A.4186 will make the rulemaking process more effective. Currently, unless an agency files a “notice of continuation” within 180 days after proposing a rule, it must start the whole process over from the beginning. This technicality serves no useful purpose, but only makes it harder to adopt detailed health and safety protections. For example, last year major “clean air” rules of the Department of Environmental Conservation were overturned in court because the agency missed the deadline to file a notice of continuation. A. 4186 eliminates the notice of continuation and gives agencies a full year to act on a proposed rule.

A.4186 also requires an agency withdrawing a proposed rule from consideration to give the public a brief explanation of the reasons for doing so. This will eliminate the need to guess why an agency abandoned a proposed rule change. A.4186 was signed into law as Chapter 441 of the Laws of 2005.

A.4189 makes technical changes to 2004 legislation developed by Assemblyman Diaz that became Chapter 730 of 2004. Chapter 730 required state agencies to publish a listing of all sub-regulatory “guidance documents” that they rely on to interpret rules and regulations. These documents are generally known by such names as guidelines, bulletins or policy memoranda. Instead of publishing a printed list, an agency could comply by posting a listing on its website. This year’s legislation makes additional progress in making the guidance documents used by state agencies more visible. It was signed into law as Chapter 253 of the Laws of 2005.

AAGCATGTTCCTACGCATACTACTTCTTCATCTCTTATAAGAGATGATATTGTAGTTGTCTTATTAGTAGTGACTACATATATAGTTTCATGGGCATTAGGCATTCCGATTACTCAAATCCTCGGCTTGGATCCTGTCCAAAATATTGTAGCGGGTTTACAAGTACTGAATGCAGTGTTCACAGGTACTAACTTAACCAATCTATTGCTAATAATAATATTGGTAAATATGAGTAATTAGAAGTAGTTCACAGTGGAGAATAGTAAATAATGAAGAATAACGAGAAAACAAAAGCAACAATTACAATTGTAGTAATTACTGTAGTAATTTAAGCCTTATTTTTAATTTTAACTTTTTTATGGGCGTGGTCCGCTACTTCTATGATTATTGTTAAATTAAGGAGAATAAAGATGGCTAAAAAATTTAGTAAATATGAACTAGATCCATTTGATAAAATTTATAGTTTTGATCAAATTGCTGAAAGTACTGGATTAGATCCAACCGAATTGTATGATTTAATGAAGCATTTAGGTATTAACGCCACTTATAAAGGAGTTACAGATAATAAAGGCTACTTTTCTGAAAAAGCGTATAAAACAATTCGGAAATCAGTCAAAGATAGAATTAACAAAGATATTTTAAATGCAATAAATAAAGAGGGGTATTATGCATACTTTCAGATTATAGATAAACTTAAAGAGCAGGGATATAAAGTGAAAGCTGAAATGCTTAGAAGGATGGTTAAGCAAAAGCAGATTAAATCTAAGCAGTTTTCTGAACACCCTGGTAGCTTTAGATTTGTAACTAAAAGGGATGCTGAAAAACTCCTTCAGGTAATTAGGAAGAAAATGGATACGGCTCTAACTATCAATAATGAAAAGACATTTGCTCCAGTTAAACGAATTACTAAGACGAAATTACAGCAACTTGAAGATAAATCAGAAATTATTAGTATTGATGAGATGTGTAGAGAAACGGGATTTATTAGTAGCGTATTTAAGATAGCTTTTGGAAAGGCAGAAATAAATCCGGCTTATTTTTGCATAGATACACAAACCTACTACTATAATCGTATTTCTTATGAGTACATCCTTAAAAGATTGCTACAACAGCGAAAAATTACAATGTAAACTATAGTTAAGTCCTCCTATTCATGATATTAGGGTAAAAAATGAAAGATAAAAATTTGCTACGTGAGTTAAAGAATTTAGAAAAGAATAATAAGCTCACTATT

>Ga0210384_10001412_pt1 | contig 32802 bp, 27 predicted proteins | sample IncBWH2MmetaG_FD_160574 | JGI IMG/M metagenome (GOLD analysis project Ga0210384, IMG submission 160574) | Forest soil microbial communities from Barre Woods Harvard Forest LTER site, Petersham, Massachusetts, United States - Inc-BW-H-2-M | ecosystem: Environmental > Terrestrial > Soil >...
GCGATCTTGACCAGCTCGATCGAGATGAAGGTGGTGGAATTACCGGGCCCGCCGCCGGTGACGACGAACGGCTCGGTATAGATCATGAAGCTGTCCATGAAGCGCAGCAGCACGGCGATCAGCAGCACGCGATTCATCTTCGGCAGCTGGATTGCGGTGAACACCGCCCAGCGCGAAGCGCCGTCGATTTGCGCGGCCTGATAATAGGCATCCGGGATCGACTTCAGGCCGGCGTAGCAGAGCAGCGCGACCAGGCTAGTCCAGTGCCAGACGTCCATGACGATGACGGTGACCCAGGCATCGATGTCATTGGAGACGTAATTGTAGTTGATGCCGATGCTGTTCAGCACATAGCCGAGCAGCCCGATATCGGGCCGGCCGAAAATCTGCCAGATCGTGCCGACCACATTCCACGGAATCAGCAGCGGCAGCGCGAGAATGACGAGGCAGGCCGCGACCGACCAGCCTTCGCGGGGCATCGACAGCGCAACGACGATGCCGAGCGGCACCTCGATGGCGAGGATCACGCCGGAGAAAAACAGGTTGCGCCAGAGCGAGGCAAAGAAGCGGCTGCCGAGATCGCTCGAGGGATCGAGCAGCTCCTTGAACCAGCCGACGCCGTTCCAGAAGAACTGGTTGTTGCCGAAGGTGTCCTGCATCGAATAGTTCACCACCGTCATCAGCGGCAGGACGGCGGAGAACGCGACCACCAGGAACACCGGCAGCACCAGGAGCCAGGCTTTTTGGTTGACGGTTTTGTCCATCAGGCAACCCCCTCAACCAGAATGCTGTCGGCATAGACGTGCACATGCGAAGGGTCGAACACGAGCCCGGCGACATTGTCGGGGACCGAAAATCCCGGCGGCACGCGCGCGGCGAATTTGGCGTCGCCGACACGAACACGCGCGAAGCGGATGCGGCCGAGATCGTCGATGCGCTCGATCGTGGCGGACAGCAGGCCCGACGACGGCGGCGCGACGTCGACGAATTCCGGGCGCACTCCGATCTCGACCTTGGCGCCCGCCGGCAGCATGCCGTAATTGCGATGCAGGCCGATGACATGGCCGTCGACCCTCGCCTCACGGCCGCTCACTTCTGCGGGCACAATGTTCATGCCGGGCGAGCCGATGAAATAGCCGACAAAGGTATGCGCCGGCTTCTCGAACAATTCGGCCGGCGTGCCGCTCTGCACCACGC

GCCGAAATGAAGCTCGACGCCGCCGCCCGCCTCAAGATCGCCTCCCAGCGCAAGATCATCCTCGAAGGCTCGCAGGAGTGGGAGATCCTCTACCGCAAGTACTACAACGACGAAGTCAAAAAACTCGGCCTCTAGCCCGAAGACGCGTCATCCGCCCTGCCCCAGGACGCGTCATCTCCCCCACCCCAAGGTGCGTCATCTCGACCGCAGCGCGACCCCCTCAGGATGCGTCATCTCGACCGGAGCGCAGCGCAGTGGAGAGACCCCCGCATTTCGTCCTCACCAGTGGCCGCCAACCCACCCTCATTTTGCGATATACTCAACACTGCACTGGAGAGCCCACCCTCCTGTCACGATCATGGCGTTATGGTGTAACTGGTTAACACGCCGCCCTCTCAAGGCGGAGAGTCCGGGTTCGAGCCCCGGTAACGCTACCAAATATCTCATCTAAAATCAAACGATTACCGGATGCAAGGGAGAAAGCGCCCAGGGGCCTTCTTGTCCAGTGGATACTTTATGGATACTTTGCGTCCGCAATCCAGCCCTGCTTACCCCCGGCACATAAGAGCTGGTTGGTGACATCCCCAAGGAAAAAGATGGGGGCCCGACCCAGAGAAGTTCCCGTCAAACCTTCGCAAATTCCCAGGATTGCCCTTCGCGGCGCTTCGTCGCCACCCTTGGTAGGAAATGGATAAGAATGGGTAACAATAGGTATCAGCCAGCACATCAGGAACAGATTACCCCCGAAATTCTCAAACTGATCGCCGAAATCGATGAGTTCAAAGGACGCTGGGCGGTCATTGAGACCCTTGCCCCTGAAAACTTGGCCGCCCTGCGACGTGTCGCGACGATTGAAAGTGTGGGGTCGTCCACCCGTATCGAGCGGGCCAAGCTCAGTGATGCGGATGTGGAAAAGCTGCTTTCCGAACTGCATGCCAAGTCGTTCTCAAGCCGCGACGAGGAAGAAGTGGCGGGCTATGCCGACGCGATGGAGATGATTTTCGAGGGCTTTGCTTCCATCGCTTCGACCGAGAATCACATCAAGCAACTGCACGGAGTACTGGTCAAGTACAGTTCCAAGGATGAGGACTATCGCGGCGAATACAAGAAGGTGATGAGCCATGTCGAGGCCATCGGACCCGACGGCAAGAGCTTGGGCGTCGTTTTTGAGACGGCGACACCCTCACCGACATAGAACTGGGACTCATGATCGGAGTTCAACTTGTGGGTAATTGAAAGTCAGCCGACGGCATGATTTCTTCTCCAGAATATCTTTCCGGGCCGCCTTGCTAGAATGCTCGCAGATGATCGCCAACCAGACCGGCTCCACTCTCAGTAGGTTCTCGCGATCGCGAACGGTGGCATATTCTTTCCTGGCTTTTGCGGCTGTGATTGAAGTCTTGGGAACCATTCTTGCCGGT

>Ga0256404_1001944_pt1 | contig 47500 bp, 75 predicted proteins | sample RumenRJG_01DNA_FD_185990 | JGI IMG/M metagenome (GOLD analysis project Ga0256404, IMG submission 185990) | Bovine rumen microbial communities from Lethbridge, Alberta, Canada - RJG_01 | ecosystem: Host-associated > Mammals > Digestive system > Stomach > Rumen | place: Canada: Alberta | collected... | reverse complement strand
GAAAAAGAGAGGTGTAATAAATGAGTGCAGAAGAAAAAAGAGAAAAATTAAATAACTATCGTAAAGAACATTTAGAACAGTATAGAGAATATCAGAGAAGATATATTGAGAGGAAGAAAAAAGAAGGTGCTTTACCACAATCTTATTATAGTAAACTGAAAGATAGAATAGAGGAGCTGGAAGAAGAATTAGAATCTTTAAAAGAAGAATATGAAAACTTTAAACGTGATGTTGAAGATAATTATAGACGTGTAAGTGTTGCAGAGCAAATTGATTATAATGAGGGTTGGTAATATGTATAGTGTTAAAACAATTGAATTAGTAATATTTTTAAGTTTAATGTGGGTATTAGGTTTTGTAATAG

In addition to these new laws, Assemblyman Diaz introduced new legislation to address the impact of proposed rules on consumer prices.

A.8061 requires that, when proposing a rule, the agency shall assess the extent to which the rule is likely to result in changes in the prices paid by consumers for goods or services, and the probable amount or range of such price changes.

Environmental Justice